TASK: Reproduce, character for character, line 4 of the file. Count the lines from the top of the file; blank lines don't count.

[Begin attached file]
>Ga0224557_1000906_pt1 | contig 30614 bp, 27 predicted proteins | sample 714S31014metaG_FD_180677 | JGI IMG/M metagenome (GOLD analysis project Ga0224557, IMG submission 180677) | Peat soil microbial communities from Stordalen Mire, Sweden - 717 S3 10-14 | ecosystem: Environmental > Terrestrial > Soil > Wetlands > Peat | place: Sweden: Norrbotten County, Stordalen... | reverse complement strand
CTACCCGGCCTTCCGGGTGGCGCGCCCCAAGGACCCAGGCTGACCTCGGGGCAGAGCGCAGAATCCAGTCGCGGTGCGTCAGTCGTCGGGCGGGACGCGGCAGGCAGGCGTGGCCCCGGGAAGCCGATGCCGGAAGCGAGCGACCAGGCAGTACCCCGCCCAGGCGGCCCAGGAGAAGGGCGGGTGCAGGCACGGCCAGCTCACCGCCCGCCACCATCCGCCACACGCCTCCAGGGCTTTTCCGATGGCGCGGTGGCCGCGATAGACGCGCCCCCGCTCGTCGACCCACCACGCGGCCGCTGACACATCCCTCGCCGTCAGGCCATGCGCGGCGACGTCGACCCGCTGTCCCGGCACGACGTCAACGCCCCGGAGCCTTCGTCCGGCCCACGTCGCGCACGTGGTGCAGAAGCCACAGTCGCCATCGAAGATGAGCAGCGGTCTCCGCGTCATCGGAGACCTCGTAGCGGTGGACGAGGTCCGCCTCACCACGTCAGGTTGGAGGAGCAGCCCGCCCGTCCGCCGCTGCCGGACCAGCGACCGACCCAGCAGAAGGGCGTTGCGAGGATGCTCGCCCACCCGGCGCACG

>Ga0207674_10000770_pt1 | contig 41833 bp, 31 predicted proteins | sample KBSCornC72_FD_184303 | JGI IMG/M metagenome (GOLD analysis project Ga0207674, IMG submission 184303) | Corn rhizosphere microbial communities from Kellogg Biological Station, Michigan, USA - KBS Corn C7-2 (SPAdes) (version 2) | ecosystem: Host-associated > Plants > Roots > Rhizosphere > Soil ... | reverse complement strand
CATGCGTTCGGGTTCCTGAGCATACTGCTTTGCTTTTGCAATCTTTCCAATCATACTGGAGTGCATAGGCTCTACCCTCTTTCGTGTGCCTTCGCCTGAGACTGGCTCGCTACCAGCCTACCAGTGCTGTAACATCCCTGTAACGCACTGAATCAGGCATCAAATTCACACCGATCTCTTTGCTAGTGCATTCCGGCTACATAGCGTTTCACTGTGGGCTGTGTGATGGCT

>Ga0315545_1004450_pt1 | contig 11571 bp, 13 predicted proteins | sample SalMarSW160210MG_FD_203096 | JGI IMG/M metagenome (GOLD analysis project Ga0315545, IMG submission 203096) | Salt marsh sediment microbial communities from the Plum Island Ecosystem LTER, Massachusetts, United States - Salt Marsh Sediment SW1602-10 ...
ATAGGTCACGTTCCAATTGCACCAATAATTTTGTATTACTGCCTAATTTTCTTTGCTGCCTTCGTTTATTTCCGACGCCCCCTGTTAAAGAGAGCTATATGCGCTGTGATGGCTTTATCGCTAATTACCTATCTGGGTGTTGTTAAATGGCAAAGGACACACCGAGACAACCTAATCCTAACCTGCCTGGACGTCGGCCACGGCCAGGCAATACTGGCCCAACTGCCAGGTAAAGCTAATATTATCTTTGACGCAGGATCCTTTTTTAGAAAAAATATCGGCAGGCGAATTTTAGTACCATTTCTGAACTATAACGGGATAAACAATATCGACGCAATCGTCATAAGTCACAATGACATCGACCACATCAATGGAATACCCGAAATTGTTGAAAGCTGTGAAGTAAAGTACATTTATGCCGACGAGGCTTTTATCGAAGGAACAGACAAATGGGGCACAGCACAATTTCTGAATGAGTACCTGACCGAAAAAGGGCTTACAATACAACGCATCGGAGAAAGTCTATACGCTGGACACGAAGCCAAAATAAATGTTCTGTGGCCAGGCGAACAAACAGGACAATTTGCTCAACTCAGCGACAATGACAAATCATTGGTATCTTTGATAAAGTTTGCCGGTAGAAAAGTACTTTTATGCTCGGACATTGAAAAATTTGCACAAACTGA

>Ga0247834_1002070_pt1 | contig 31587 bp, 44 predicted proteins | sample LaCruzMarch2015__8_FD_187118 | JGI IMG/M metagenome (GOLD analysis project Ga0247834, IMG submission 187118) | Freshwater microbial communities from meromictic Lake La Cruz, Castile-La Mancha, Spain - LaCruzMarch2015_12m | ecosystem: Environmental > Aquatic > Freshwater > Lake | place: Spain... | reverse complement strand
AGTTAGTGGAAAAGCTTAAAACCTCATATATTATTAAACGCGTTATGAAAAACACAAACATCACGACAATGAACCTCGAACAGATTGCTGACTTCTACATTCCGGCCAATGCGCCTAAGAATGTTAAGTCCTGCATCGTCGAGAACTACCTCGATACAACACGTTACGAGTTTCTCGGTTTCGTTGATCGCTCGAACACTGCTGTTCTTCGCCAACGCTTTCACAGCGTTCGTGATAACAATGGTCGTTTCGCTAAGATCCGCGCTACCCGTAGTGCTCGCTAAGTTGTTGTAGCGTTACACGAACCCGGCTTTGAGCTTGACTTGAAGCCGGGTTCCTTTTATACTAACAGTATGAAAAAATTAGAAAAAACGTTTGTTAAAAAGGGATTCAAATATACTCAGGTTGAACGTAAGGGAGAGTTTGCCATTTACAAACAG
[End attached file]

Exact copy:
CATGCGTTCGGGTTCCTGAGCATACTGCTTTGCTTTTGCAATCTTTCCAATCATACTGGAGTGCATAGGCTCTACCCTCTTTCGTGTGCCTTCGCCTGAGACTGGCTCGCTACCAGCCTACCAGTGCTGTAACATCCCTGTAACGCACTGAATCAGGCATCAAATTCACACCGATCTCTTTGCTAGTGCATTCCGGCTACATAGCGTTTCACTGTGGGCTGTGTGATGGCT